Johnnie Nguyen: Nguyen is a practicing attorney; he graduated from CU Denver with a bachelor’s degree and earned his law degree from Colorado Law at CU Boulder. His platform includes focusing on the racial wealth gap, forgiving student loans and supporting CU unions.
Wanda L. James: James is a CU alumnus and a longtime advocate for decriminalizing cannabis in Colorado and nationwide. Her areas of focus include affordability, free speech and student achievement.
Colorado State Representative District 6:
Elisabeth Epps: Elisabeth Epps is the founder and Executive Director of Colorado Freedom Fund. She’s campaigning as an abolitionist candidate focused on serving the most vulnerable Coloradans. You can read her full platform on her website.
Katie March: Katie March is an educator, civil advocate and former Colorado legislative staffer. Her priorities center on gun violence prevention, labor rights and land conservation. You can read her full platform on her website.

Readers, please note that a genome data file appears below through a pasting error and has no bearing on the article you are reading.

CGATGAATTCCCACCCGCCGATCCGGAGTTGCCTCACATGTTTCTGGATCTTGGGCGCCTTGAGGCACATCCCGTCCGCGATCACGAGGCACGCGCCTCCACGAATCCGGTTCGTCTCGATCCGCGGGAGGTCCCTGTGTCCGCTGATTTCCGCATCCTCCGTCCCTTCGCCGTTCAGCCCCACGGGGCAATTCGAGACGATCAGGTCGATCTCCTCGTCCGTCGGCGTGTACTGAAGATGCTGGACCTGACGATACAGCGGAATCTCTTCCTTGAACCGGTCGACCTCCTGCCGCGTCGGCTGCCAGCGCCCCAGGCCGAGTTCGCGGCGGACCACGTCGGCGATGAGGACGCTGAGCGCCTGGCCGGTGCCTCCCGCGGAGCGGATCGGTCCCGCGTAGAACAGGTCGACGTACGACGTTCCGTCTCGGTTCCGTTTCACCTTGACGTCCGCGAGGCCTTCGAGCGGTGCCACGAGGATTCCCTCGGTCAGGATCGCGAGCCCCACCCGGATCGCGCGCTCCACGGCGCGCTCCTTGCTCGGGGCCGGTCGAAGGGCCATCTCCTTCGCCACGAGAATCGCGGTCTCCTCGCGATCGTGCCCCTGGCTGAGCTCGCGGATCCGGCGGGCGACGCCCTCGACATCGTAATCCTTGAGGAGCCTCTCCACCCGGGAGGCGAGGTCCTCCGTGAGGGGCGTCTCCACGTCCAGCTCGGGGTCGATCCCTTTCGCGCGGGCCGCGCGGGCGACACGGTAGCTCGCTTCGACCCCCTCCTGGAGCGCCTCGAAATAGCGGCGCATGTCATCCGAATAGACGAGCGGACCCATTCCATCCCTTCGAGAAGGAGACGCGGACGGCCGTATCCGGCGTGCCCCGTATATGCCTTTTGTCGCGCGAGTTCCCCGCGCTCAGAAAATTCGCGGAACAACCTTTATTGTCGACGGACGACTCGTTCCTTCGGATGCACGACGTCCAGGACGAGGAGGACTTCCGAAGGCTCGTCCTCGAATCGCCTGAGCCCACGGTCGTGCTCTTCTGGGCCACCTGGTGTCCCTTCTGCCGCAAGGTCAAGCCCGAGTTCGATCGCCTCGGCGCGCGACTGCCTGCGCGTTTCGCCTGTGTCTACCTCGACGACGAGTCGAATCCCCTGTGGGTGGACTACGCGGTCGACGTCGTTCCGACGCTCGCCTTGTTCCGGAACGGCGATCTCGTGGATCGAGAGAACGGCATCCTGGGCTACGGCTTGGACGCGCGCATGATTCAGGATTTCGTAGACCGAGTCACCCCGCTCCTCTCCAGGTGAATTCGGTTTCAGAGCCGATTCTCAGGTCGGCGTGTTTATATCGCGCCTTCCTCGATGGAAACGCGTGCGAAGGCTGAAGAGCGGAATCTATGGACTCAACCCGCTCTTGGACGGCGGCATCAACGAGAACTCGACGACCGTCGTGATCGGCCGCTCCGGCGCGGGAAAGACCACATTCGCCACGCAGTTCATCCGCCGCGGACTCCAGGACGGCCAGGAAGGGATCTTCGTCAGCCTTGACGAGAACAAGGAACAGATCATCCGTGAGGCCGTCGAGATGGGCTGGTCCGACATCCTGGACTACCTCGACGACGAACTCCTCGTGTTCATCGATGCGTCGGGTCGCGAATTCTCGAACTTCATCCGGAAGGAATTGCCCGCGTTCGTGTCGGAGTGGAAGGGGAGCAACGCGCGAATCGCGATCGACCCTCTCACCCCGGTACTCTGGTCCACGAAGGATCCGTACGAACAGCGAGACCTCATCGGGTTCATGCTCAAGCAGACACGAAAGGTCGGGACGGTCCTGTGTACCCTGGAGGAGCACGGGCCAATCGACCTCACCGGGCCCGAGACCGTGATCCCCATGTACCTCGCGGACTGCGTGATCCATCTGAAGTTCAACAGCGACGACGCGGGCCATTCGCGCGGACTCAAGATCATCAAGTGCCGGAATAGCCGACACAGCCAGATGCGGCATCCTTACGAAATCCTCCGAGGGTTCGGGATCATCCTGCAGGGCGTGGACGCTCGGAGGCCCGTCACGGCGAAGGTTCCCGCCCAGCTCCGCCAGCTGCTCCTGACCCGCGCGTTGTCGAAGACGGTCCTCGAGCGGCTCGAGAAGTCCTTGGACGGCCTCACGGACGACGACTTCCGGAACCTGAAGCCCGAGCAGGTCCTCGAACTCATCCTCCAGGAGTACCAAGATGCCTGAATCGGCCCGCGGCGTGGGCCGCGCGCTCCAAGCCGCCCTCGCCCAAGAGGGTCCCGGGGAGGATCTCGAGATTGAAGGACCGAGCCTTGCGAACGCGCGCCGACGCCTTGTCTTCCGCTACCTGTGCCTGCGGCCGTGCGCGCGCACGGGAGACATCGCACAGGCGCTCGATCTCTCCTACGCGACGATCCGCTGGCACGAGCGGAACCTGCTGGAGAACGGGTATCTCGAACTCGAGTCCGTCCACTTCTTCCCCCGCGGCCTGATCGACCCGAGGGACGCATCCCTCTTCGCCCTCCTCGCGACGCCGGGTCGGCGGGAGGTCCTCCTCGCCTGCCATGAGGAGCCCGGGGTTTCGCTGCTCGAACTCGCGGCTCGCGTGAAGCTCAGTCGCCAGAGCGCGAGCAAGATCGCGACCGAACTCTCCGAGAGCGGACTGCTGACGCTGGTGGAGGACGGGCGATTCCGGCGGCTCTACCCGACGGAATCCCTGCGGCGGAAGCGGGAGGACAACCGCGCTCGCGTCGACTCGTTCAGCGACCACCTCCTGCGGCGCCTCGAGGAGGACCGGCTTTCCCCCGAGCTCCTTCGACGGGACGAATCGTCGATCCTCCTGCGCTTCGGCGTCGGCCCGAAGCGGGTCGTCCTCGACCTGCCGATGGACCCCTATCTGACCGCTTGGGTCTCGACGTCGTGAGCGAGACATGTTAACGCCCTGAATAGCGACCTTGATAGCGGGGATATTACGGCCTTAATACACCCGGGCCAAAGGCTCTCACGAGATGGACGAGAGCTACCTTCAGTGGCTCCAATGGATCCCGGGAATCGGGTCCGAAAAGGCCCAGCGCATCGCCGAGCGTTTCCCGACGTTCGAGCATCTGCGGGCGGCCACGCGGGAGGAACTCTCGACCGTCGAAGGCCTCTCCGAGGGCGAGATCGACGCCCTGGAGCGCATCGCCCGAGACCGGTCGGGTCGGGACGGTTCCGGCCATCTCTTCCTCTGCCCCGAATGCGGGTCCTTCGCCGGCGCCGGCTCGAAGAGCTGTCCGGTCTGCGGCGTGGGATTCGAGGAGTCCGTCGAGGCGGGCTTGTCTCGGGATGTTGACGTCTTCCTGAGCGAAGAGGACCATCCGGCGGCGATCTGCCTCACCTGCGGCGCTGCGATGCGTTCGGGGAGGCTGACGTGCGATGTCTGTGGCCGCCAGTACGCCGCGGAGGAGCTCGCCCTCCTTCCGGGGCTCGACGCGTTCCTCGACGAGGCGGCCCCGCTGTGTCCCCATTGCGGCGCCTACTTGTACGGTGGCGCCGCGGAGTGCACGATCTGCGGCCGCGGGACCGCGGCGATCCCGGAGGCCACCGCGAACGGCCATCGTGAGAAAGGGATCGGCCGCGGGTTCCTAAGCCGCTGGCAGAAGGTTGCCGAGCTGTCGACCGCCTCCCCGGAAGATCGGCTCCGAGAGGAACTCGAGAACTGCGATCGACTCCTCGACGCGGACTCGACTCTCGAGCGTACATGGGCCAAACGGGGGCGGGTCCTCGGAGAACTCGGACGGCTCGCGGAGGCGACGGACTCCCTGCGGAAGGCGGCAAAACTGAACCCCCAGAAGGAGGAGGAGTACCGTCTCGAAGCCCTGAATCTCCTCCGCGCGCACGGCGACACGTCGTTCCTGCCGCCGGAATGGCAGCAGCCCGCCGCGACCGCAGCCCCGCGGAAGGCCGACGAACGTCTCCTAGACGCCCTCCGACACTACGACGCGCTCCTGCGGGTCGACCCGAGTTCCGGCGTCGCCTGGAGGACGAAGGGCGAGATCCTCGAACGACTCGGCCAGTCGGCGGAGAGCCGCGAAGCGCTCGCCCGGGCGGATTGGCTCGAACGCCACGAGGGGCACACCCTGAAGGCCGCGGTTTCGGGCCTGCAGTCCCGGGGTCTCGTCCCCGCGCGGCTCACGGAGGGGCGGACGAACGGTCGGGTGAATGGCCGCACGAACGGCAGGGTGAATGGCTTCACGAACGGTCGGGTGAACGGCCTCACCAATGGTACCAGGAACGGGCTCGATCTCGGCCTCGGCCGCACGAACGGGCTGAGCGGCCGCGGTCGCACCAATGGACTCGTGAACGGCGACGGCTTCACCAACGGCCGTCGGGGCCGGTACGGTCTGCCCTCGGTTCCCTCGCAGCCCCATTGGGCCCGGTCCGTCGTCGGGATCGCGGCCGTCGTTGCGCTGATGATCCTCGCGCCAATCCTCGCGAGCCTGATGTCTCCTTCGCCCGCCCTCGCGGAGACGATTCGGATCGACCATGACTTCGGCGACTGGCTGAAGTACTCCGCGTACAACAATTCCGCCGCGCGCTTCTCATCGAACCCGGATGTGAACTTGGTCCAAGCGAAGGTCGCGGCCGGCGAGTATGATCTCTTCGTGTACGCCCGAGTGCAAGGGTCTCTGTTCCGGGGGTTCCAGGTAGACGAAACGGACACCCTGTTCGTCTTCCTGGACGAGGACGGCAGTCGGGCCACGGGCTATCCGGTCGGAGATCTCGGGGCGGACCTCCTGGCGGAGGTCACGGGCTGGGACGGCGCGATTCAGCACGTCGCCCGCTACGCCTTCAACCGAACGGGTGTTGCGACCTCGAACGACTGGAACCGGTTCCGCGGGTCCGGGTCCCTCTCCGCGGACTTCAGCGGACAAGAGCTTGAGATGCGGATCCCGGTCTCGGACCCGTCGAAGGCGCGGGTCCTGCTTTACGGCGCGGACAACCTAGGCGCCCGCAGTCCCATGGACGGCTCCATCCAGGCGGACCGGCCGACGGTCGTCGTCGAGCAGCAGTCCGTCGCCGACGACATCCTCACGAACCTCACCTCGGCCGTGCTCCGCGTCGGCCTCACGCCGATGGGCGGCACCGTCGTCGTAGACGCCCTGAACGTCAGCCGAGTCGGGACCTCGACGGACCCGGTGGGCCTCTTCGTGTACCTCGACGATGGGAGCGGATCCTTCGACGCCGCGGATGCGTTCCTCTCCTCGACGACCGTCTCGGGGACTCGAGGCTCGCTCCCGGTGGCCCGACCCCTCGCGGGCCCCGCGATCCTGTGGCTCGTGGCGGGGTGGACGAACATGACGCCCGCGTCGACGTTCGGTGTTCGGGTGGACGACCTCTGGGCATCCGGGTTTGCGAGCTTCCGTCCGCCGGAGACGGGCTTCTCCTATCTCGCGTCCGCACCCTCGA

These candidates are unopposed in the primary and will move on to the general election. Take a moment to learn more about them, their experience and their platforms:
Governor: Jared Polis (Incumbent)
Secretary of State: Jena Griswold (Incumbent)
State Treasurer: Dave Young (Incumbent)
Attorney General: Phil Weiser (Incumbent)
State Board of Education Member (At Large): Kathy Plomer
State Board of Education Member: Congressional District 6: Rebecca McClellan (Incumbent)
State Senator District 32: Senator Robert Rodriguez (Incumbent)
State Senator District 34: Senator Julie C. Gonzales (Incumbent)
State Representative District 1: Javier Mabrey
State Representative District 2: Representative Steven Woodrow (Currently serves District 6, now running in District 2. District 2 is currently represented by Speaker of the House Alec Garnett, who reached his term limit.)